The evaluation of antimicrobial plant extracts in vitro could provide information on the inhibitory effect of the extract, for example, the bactericidal or bacteriostatic effect and the cellular damage against microorganism[15]. In addition, an important characteristic that needs to be evaluated in plant extracts is their hydrophobic capability on the lipids in the bacterial cell membrane, i.e., their capability to damage cellular structure to ultimately cause death[16]. The inhibitory effect and damage to bacterial cells depend on the time and concentration of the extract[15]. Therefore, this study aimed to analyze the compounds found in E. bulbosa (Mill.) Urb. extract and to determine its capability as an antibacterial against V. parahaemolyticus.


  2. Materials and methods Top


2.1. E. bulbosa extract preparation

E. bulbosa was obtained from Kanawa Village, Buton Regency, South East Sulawesi, Indonesia, in April 2017. The E. bulbosa was then identified at the Botany Division, Reseach Center for Biology, Indonesian Institute of Sciences (No. 1000/1PH.1.01/11.07/V/2018). Extraction of the E. bulbosa was carried out with 96% ethanol using the maceration method[14]. E. bulbosa bulbs aged 3-4 months or those that have flowered were cleaned, thinly sliced and then dried in an oven for 48 h at a temperature of 60 °C. The E. bulbosa was powdered using a blender, then extracted using 96% ethanol at a ratio of 1:4 (w/v) and macerated for 24 h at room temperature using a magnetic stirrer. The maceration results were filtered using Whatman’s filter paper’s No 41, and then re-macerated twice using the same method. The maceration results were thickened using a vacuum evaporator at 40 °C and the extract was then stored in a freezer at -20 °C for further analysis.

2.2. Bacterial preparation

The strain of V. parahaemolyticus MPL was collected from the Research Institute for Coastal Aquaculture and Fisheries Extention, Maros, South Sulawesi, Indonesia. This isolate was originally from vaname shrimp when an outbreak occurred in a shrimp farm in Lampung Province, Indonesia. V. parahaemolyticus was grown at 37 °C and reared at 4 °C on sea water complete (SWC) agar slant (1 g of yeast extract, 3 mL of glycerol, 5 g of bactopeptone, 250 mL of distilled water, and 750 mL of seawater). The mutant cell of V. parahaemolyticus was prepared to be resistant using 50 μg/mL of the antibiotic rifampicin (0.25 g of rifampicin, 9.5 mL of absolute ethanol, 0.5 mL of aqua bidestilata).

2.3. Analysis of the E. bulbosa extract with gas chromatography-mass spectrometry (GC-MS)

The E. bulbosa extract was dissolved in ethanol at a ratio of 1:1 (b/v). The equipment employed was a GC-MS 5973 Pyrolysis, Agilent Technology. The sample injection volume was 2 μL, and the type of column was HP-5MS (30 m long, 0.5 mm in diameter, 0.25 μm wide). Helium gas (99.999%) was used as the carrying gas at a total flow of 104 μL/min, for a run time of 30 minutes at an oven temperature of 50 °C, injector temperature of 290 °C, and aux temperature of 290 °C . The number of compounds obtained was reflected by the number of peaks in the chromatogram. The names of the compounds found were interpreted based on the mass spectra data of each peak matched to the GC-MS Pyrolysis database.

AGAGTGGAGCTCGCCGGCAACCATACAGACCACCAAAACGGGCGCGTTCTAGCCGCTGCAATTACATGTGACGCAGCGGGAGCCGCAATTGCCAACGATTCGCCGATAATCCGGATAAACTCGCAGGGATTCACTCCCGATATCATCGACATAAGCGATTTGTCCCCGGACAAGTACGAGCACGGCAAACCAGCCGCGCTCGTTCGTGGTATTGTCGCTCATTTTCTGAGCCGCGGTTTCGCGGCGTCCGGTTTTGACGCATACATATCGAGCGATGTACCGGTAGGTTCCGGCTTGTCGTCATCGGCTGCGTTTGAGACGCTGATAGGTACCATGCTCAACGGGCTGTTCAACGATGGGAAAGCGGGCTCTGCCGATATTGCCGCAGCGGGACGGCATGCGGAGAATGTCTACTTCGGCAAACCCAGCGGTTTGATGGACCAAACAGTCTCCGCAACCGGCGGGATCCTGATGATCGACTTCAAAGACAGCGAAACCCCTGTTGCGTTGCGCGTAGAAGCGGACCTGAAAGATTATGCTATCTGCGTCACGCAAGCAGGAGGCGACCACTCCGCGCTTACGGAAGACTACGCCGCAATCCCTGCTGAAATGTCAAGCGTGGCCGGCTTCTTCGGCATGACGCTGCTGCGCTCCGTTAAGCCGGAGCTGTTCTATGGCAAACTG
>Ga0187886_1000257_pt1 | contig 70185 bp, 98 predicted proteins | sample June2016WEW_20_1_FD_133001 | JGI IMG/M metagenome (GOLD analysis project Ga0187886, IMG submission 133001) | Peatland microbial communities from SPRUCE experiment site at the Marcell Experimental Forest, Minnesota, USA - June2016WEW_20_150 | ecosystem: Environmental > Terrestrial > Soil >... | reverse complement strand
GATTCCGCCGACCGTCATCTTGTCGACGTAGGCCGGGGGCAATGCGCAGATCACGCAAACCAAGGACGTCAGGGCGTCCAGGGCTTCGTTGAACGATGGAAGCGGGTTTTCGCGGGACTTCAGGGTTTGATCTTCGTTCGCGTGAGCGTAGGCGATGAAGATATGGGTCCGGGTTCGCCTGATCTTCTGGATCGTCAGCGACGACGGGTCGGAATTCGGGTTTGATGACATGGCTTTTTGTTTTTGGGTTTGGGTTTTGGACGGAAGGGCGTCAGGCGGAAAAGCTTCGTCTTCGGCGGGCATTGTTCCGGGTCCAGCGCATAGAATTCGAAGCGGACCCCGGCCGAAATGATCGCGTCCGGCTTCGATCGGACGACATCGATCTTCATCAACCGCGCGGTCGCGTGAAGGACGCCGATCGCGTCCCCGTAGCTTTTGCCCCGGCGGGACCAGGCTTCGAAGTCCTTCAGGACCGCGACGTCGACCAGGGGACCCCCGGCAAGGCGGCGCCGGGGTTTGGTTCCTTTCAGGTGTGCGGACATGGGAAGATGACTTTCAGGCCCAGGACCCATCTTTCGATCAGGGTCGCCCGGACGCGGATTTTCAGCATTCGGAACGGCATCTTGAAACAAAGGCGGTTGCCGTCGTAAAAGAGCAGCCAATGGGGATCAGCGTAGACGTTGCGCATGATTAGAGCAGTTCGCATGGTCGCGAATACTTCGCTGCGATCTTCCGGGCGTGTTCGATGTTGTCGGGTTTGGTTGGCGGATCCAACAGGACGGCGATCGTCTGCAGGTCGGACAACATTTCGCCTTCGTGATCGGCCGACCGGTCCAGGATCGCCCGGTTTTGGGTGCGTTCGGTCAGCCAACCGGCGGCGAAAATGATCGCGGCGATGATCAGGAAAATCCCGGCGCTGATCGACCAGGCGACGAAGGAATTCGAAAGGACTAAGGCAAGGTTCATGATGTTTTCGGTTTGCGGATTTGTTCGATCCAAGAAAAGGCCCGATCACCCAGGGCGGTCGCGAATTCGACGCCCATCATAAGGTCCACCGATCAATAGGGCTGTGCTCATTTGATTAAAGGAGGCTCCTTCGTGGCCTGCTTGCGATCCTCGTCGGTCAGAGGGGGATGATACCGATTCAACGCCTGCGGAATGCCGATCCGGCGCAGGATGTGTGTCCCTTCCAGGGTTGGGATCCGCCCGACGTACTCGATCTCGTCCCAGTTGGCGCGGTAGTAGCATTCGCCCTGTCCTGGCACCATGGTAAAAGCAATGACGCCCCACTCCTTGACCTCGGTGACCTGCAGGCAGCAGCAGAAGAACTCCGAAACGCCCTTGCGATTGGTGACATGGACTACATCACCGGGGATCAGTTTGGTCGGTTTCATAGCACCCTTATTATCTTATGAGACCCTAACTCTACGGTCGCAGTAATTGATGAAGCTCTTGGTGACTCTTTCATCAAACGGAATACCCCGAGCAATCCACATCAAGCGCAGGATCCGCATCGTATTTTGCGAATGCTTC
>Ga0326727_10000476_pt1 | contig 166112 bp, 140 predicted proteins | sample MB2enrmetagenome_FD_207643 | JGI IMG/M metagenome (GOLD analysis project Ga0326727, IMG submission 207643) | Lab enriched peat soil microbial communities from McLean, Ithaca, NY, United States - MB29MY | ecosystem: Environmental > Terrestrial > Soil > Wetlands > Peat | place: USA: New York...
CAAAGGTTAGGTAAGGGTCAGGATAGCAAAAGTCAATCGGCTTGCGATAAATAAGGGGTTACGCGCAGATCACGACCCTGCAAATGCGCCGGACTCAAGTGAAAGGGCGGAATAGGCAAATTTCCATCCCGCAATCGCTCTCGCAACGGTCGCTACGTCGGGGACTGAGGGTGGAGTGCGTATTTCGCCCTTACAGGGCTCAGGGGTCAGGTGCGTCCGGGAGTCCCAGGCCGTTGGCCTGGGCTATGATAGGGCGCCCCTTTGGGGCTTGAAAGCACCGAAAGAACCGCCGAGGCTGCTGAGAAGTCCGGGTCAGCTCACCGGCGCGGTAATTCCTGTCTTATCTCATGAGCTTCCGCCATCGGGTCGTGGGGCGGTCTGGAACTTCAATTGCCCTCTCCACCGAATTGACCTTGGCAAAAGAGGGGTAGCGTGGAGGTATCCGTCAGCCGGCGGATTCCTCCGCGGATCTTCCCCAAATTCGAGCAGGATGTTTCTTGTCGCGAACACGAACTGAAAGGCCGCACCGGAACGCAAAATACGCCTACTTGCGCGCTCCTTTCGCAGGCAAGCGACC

2.4. Total phenolic, flavonoid and tannin analysis

The total phenolic content in the E. bulbosa extract was measured using the spectrophotometry method[l7]. An amount of 5 mg of the E. bulbosa extract was dissolved in 2 mL of 95% ethanol. This was then dissolved in 5 mL of distilled water and homogenized, then 0.5 mL of 50% (v/v) Folin-Ciocalteu reagent was added. The solution was allowed to rest for 5 min, then 1 mL of 5% sodium carbonate (b/v) was added. The solution was homogenized and incubated in a dark room at room temperature (28-29 °C) for 1 h. The absorbance was measured using a spectrophotometer at a wavelength of 725 nm. The standard solution used was gallic acid. The total phenolic content obtained was stated as gallic acid equivalent (GAE) in mg per gram dry extract.

The analysis of flavonoid content was conducted using the spectrophotometry method[18]. Ten μL of the E. bulbosa extract, 60 μL of methanol, 10 μL of aluminum chloride (10% w/v), 10 μL of potassium acetate (1 mol/L), and 120 μL of distilled water were mixed thoroughly and incubated at room temperature for 30 min. The absorbance was measured at 415 nm using a spectrophotometer. The flavonoid content was stated in quercetin equivalent (QE) in mg per gram dry extract.

The analysis of tannin content was conducted using the titrimetric method[18]. An amount of 0.2 g of the E. bulbosa extract was dissolved in hot water, boiled for 30 min and then allowed to settle. An amount of 2.5 mL of this solution was mixed with 2.5 mL of indigo carmine solution (0.01 grams of indigo carmine dissolved in 0.25 mL of sulphuric acid). This was then titrated with 0.1 N KMnO4 and the resulting tannin content percentage was calculated.

2.5. Antibacterial activity